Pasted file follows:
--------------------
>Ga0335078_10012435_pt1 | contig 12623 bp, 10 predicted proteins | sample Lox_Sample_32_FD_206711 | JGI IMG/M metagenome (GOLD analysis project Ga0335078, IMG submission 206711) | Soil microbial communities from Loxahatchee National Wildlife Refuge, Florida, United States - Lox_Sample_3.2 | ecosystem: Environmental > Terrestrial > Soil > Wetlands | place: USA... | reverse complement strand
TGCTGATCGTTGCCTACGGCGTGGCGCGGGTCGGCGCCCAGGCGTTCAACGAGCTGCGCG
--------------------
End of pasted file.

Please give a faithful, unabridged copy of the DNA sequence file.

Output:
>Ga0335078_10012435_pt1 | contig 12623 bp, 10 predicted proteins | sample Lox_Sample_32_FD_206711 | JGI IMG/M metagenome (GOLD analysis project Ga0335078, IMG submission 206711) | Soil microbial communities from Loxahatchee National Wildlife Refuge, Florida, United States - Lox_Sample_3.2 | ecosystem: Environmental > Terrestrial > Soil > Wetlands | place: USA... | reverse complement strand
TGCTGATCGTTGCCTACGGCGTGGCGCGGGTCGGCGCCCAGGCGTTCAACGAGCTGCGCG